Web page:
'Reclusive National Treasure' Bill Murray

Bill Murray i i

hide captionBill Murray tips his hat to the gallery during the 2009 AT&T Pebble Beach National Pro-Am golf tournament.

Marcio Jose Sanchez/AP
Bill Murray

Bill Murray tips his hat to the gallery during the 2009 AT&T Pebble Beach National Pro-Am golf tournament.

Marcio Jose Sanchez/AP

Like a lot of people, I adore Bill Murray for reasons I can't really explain.  What About Bob? was one of my favorite, most-watched movies in the early 1990s. His melancholy portrayals of Herman Blume in Rushmore and Bob Harris in Lost in Translation affected me, though I identified with neither character. Hell, I even tune into the Pro-Am golf tour just to see Murray play himself (though I missed him accidentally nailing a spectator in the bean with a wayward drive).

Dan Fierman at GQ got a rare opportunity to sit down with the actor, who eschews most interviews, and though the resulting article's four pages long, I'm no closer to figuring out why I'm so taken with Murray. There's a clue here (emphasis in original),

I've taken a couple of breaks. I've retired a couple of times. It's great, because you can just say, "Oh, I'm sorry. I'm retired." [laughs] And people will actually believe that you've retired. There are nutters out there that will go, "Oh, okay!" and then leave you alone.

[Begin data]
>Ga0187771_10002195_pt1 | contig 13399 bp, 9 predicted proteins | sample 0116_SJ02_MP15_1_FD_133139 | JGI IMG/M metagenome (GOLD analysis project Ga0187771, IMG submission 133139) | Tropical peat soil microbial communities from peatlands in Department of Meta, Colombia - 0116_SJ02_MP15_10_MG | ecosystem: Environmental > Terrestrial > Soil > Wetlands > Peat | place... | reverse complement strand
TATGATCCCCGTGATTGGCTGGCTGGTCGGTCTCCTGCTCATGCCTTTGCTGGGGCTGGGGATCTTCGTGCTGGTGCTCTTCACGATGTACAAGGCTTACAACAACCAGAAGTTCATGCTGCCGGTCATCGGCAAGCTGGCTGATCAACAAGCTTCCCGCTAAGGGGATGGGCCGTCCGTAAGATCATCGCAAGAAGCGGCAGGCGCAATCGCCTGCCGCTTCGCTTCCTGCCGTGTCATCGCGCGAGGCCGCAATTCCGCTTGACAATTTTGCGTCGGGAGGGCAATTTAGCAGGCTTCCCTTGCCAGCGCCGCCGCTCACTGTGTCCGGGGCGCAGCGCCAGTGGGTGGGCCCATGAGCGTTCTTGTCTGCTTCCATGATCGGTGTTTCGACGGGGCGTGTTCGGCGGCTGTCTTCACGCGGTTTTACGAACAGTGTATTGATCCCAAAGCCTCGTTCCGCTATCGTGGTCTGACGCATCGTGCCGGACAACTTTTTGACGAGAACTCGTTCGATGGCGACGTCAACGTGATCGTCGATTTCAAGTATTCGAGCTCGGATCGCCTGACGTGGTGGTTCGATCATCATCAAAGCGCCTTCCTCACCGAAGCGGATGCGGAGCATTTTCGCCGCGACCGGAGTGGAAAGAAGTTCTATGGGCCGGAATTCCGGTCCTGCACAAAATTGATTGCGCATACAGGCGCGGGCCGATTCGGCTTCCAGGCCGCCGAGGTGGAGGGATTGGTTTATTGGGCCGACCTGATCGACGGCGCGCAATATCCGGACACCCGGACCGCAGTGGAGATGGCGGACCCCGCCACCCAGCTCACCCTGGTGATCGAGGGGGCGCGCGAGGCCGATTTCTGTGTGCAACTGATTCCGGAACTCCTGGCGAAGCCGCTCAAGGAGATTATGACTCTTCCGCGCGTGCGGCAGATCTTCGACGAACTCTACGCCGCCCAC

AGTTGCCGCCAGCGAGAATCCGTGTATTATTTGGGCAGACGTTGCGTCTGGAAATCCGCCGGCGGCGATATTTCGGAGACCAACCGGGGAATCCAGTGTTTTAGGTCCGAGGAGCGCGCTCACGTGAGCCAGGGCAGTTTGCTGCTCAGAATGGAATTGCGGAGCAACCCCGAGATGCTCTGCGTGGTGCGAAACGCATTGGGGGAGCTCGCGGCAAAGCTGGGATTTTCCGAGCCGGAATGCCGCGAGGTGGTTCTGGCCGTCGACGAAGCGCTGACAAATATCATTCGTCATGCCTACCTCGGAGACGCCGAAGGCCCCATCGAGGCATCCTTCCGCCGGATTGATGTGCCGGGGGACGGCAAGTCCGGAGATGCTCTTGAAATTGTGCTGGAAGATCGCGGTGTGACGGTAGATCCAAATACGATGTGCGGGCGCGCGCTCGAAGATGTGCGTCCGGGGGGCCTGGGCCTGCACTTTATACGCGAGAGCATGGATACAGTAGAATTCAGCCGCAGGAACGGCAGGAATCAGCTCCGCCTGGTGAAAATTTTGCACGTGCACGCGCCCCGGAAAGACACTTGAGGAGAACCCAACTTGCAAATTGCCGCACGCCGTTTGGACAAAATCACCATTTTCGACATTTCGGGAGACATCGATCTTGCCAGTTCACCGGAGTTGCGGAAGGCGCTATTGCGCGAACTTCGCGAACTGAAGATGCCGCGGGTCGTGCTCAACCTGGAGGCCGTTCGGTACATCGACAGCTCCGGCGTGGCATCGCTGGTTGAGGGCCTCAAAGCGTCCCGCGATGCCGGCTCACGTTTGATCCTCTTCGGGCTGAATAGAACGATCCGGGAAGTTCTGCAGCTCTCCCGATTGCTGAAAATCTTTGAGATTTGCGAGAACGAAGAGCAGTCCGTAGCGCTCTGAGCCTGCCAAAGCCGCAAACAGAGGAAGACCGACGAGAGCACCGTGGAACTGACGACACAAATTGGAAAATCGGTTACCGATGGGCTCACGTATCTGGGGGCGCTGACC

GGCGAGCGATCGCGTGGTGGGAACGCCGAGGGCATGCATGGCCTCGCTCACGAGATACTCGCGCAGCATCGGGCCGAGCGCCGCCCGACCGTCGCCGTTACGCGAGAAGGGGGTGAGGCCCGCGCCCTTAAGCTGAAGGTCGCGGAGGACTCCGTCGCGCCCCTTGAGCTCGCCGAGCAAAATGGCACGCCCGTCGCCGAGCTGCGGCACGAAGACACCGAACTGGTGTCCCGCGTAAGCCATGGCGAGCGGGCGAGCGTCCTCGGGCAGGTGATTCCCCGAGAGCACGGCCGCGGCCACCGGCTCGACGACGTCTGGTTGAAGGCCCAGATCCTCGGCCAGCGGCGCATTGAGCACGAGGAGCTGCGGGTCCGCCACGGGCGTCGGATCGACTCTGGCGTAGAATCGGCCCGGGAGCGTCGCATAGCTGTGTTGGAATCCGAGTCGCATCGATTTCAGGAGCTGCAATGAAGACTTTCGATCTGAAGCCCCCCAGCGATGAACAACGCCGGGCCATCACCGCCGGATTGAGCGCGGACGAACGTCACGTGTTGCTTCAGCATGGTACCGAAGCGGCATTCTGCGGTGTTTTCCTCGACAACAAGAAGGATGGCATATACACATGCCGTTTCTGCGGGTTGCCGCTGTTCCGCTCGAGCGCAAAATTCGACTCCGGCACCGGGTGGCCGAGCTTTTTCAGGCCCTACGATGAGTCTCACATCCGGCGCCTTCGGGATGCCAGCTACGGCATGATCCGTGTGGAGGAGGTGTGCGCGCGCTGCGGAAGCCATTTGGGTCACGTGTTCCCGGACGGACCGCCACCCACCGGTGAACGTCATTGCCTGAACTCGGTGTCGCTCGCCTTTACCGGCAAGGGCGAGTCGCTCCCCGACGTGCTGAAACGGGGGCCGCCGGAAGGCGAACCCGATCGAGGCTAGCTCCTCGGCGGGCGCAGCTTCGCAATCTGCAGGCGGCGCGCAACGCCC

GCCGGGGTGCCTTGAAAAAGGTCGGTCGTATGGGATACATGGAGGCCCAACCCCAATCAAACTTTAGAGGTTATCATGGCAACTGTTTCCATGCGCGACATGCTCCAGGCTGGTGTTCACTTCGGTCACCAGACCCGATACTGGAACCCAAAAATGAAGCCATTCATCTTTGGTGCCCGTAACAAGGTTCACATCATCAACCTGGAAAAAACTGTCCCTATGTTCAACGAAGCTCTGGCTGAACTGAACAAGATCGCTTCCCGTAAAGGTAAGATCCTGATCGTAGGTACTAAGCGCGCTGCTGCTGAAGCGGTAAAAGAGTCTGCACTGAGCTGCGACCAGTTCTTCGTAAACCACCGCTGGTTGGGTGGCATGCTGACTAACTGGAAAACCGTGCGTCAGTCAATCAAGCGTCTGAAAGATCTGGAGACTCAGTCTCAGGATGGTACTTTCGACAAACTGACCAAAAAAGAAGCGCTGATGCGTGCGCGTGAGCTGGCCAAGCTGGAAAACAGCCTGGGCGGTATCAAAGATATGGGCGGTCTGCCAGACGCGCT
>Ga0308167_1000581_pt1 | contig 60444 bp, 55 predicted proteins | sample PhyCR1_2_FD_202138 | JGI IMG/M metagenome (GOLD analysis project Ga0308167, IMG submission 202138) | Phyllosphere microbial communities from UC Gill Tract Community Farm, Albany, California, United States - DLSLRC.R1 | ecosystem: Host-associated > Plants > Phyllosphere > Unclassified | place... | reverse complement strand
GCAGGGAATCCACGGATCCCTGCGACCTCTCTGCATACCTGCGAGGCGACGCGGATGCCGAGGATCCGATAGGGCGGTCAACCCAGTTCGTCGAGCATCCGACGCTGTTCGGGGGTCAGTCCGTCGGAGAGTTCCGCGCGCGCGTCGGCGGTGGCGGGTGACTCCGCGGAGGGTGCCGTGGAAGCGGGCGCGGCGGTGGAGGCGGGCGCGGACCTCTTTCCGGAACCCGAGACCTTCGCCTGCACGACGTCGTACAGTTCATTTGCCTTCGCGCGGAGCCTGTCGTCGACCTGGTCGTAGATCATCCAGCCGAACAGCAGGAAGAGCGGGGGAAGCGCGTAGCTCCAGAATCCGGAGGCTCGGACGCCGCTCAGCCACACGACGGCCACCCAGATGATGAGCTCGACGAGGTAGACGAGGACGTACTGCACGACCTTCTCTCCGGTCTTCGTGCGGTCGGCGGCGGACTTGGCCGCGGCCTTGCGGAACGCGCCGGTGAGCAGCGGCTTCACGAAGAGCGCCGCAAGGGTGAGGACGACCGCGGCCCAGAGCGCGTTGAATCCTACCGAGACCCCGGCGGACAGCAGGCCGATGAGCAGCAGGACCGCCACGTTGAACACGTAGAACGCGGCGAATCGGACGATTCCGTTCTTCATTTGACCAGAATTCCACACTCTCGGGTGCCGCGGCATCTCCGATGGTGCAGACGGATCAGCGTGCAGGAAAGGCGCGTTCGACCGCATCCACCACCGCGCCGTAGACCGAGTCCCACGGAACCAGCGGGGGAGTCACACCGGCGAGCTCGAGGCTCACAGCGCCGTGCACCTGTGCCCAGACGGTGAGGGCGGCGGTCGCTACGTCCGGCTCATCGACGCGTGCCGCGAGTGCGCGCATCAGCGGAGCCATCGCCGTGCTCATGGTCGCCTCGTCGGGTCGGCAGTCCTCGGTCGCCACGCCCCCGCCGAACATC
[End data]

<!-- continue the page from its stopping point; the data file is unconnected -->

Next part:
And another here,

Last question. I have to know, because I love this story and want it to be true. There have been stories about you sneaking up behind people in New York City, covering their eyes with your hands, and saying: Guess who. And when they turn around, they see Bill Murray and hear the words "No one will ever believe you."

[long pause] I know. I know, I know, I know. I've heard about that from a lot of people. A lot of people. I don't know what to say. There's probably a really appropriate thing to say. Something exactly and just perfectly right. [long beat, and then he breaks into a huge grin] But by God, it sounds crazy, doesn't it? Just so crazy and unlikely and unusual?

But still, it's inexplicable.  Click here for the full interview, and be sure to check out the portrait of Murray by Daniel Clowes.  Bonus: Clowes is on Talk today, be sure to tune in for that.

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